Pentagon officials describe importance of cyber capabilities

Pentagon officials addressed emerging cyber challenges and the game plan to confront them in remarks before the Senate Armed Services Committee hearing on foreign cyber threats to the United States here today.

Marcel Lettre, undersecretary of defense for intelligence, appeared with Navy Adm. Michael S. Rogers, commander of U.S. Cyber Command and director of the National Security Agency, to clarify the tasks at hand.

Evolving Challenges

“We confront no fewer than five immediate, but also distinct and evolving challenges across all operating domains,” Lettre said. “We are countering the prospect of Russian aggression and coercion, especially in Europe, something we’ve … energetically had to renew our focus on in the last several years.”

Lettre said DoD is managing historic change in what he called perhaps the most consequential region for America’s future, the Asia-Pacific. In addition to monitoring risks associated with China’s destabilizing actions in the region, he noted DoD is checking Iran’s aggressive influence across the Middle East.

The undersecretary also outlined efforts to bolster deterrent defense forces in the face of North Korea’s continued nuclear and missile provocations, as well achieving lasting defeat of the Islamic State of Iraq and the Levant and al-Qaida.

Lettre explained the DoD has named the efforts “4-plus-1,” or the four state-based challenges and an ongoing condition of battling terrorism. “Each of these security challenges — China, Russia, Iran, North Korea and global terrorist groups such as ISIL — presents a significant cyber threat dimension to the U.S. military.”

And cyber, Lettre emphasized, is an operating domain that is real, complex, dynamic, and contested. In recent years, DoD has pursued a comprehensive strategy for maintaining the necessary strategic dominance in this domain, he said.

Defending Against Cyber Threats

Defense Secretary Ash Carter has pressed for DoD to change, adapt and innovate to not only meet today’s challenges, but to ensure effective defense against cyber threats well into the future, Lettre said.

“We have built and continue to build the means and methods that will strengthen our relative position against of each of these dimensions of the cyber threat,” he added.

The U.S. government’s cyber policies reflected in presidential policy directives and executive orders provide guidance on the absolute necessity of a whole-of-government approach, critical to protecting the United States, the undersecretary said.

Currently, DoD has developed and refined cyber mission objectives, he said, which include defending defense networks, providing cyber options for military commanders and defending the nation against cyberattacks.

Since 2009, DoD has matured the cyber command to ensure clear command responsibility, authority and growing capabilities essential to cyber operations, Lettre said.

He also said DoD will continue to develop and refine its national cyber policy framework, which includes the evolution of all dimensions of the deterrence posture, encompassing the nation’s ability to deny the adversary’s objectives, impose costs, and ensure a resilient infrastructure to execute a multi-domain mission. “This refinement and evolution and our deterrent thinking capability will further empower decision-making at net speed.”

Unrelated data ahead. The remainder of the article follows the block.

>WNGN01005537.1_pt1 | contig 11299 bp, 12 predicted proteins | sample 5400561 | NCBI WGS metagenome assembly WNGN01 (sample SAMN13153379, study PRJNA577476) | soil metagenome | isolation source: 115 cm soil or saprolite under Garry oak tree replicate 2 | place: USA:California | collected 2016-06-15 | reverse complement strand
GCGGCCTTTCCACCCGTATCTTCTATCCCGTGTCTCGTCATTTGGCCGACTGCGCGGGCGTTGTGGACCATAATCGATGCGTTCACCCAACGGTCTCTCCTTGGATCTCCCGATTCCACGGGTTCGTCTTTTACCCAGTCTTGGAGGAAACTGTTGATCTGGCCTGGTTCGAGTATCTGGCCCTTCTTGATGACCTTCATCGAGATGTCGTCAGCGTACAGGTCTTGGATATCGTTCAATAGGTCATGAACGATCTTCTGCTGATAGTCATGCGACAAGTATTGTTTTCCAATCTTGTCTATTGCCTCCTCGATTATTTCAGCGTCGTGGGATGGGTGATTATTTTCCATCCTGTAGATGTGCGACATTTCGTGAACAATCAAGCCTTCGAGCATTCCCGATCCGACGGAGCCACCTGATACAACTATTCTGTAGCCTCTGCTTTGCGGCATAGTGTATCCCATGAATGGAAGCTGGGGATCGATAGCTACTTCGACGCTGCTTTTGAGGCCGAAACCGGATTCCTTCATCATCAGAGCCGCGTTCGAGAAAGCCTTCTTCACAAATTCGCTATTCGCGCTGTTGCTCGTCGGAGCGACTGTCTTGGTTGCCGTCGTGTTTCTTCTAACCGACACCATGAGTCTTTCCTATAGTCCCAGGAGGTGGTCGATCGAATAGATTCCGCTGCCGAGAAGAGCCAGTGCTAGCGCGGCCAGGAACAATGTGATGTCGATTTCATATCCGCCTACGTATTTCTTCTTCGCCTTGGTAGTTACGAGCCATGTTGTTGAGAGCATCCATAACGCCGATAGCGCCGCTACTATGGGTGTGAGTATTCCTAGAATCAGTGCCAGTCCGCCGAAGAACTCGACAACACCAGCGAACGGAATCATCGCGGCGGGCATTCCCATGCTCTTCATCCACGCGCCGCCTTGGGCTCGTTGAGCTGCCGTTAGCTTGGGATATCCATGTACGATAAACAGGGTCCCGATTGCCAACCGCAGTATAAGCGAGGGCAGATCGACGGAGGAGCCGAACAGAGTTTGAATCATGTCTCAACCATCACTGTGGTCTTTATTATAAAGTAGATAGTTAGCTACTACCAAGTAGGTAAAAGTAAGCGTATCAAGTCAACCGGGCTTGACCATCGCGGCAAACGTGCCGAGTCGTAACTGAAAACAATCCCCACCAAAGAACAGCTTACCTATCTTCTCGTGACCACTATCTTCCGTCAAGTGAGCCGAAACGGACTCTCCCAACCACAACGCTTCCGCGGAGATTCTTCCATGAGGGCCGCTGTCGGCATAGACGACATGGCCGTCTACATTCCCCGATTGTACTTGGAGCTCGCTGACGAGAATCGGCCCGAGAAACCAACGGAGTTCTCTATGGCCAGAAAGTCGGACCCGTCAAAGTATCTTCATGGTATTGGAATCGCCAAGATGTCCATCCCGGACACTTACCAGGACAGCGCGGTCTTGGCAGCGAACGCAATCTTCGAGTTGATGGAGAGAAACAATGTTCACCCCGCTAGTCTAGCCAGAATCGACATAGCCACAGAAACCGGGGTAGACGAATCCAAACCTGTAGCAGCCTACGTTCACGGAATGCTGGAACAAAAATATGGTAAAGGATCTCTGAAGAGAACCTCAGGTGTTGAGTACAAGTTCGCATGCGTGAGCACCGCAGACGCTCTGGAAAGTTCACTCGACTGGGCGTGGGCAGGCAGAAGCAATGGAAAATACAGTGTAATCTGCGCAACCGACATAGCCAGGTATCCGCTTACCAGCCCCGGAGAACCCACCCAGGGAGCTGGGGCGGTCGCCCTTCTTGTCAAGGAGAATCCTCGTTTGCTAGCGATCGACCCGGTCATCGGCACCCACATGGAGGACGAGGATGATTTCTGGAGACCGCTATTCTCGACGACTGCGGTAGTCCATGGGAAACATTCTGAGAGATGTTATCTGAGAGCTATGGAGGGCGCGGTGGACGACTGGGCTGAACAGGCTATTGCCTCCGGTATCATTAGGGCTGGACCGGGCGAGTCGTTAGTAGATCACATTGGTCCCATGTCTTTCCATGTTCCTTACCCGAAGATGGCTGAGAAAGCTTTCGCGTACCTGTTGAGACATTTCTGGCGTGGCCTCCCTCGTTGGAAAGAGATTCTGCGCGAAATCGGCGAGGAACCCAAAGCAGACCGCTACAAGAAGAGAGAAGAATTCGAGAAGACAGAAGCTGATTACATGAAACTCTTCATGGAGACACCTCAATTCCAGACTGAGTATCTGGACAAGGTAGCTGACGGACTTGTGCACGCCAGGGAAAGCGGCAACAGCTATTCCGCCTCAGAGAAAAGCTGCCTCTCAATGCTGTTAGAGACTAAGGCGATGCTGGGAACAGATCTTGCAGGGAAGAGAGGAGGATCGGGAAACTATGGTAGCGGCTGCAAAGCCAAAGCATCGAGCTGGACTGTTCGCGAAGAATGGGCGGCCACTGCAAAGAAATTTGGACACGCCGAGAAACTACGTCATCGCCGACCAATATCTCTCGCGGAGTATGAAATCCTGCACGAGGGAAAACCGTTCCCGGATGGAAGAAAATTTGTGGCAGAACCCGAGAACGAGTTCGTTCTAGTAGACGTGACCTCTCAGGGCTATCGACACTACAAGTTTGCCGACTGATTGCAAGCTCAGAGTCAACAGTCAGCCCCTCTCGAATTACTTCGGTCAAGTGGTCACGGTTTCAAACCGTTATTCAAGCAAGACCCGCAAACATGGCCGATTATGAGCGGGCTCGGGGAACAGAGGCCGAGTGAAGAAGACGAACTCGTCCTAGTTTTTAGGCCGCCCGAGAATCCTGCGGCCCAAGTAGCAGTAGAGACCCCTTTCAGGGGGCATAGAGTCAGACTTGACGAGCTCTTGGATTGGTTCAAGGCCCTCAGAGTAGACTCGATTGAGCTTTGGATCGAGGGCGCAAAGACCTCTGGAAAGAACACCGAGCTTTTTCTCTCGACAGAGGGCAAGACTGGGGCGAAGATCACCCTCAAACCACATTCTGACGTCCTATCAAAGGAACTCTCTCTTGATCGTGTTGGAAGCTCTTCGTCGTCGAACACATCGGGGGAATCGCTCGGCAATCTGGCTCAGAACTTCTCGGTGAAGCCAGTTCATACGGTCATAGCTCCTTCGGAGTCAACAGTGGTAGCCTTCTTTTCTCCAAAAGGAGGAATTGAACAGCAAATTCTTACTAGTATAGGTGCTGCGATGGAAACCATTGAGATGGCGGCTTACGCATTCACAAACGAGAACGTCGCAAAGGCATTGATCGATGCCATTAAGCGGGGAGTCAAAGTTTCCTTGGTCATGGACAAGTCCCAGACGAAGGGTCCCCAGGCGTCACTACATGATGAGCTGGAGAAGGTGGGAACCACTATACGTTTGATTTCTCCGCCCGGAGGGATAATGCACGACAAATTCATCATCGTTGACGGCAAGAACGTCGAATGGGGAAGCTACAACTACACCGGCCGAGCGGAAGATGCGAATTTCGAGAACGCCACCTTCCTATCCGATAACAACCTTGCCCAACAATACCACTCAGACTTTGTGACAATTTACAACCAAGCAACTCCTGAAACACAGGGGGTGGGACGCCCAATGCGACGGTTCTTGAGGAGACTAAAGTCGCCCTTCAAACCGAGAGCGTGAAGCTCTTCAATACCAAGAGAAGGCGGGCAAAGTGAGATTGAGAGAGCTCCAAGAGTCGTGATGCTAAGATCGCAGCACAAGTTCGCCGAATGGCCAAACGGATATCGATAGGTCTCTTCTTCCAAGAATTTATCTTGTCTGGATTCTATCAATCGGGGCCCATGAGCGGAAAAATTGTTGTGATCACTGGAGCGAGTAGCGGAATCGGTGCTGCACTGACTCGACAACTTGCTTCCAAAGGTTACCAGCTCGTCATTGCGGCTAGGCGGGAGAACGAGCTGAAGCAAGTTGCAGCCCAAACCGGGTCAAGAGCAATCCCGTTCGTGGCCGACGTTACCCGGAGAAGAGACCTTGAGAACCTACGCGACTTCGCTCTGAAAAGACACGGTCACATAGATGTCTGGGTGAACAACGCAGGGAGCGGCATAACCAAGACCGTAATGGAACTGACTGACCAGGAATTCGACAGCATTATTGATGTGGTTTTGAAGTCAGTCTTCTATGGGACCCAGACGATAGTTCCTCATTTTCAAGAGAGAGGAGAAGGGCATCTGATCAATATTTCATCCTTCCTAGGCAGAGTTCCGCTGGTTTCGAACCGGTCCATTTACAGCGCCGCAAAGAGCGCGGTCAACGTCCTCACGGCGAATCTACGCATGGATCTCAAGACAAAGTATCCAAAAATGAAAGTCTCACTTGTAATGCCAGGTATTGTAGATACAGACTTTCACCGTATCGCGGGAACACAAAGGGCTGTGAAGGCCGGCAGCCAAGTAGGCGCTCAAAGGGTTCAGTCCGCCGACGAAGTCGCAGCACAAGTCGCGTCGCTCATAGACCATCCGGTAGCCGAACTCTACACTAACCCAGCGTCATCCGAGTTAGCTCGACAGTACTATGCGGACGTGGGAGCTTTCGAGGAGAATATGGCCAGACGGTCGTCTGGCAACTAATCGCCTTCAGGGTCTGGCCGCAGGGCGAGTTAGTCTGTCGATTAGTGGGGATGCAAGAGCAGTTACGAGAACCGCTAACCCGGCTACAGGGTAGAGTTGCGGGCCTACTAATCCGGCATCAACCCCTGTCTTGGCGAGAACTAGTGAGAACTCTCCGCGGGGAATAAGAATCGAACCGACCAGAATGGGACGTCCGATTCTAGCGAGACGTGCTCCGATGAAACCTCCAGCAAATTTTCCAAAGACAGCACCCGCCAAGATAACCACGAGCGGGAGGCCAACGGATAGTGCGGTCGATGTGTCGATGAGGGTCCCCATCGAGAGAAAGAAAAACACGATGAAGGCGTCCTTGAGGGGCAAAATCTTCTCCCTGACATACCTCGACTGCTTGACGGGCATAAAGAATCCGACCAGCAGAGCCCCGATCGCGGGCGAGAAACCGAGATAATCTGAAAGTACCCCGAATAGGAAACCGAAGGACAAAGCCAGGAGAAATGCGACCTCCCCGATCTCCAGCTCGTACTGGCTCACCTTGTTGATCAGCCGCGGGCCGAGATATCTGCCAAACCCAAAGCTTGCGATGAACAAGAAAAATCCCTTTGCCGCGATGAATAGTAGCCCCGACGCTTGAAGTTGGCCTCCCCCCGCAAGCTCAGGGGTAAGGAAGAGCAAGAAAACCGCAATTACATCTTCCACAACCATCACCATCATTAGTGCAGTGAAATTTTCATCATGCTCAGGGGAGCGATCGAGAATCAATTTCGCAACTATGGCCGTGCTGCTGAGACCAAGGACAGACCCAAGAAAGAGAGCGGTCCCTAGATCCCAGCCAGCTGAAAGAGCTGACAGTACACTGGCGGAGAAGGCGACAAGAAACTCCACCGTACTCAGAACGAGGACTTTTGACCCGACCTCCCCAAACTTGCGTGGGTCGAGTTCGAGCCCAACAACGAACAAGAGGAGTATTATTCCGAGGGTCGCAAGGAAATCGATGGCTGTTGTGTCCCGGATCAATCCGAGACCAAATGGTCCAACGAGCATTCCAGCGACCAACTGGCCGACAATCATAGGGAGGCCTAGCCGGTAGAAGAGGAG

Cyber command, Lettre asserted, is doing more to protect the nation and support global operations than ever before. “We need to continue, in fact accelerate this maturation.”

Lettre also said he champions a deepened partnership between the government and the private sector, and between the U.S. government and allies.

Assistance From U.S. Industry

“We must continue to seek help from American industry, the source of much of the world’s greatest technology talent in innovating to find cyber defense solutions, build resiliency into our critical infrastructure systems and strengthen our deterrence, he said.”

Rogers warned of taking for granted the interconnectivity built into every facet of users’ lives.

“Those who would seek to harm our fellow Americans and our nation utilize the same Internet, the same communications devices, and the same social media platforms that we, our families, and our friends here and around the world use,” he said. “We must keep pace with such changes in order to provide policy makers and our operational commanders the intelligence and cyber capabilities they need to keep us safe.”

This, Rogers emphasized, includes understanding adversaries, their motives and their attack methods. And while it presents as a global problem, the tactics are often used in the homeland, he added.

“We continue to make investments in technologies and capabilities to improve detection of malicious cyber activity,” Rogers said.

Confronting cyber threats requires technology assets, as well as talented, motivated people, he said.

“We are investing more than ever in the recruitment and retention of a skilled workforce that is knowledgeable, passionate and dedicated to protecting the nation for the safety of our citizens and of our friends and allies around the world,” Rogers said. “We need to invigorate the cyber workforce to think creatively about challenges that do not ascribe to traditional understandings of borders and boundaries.”

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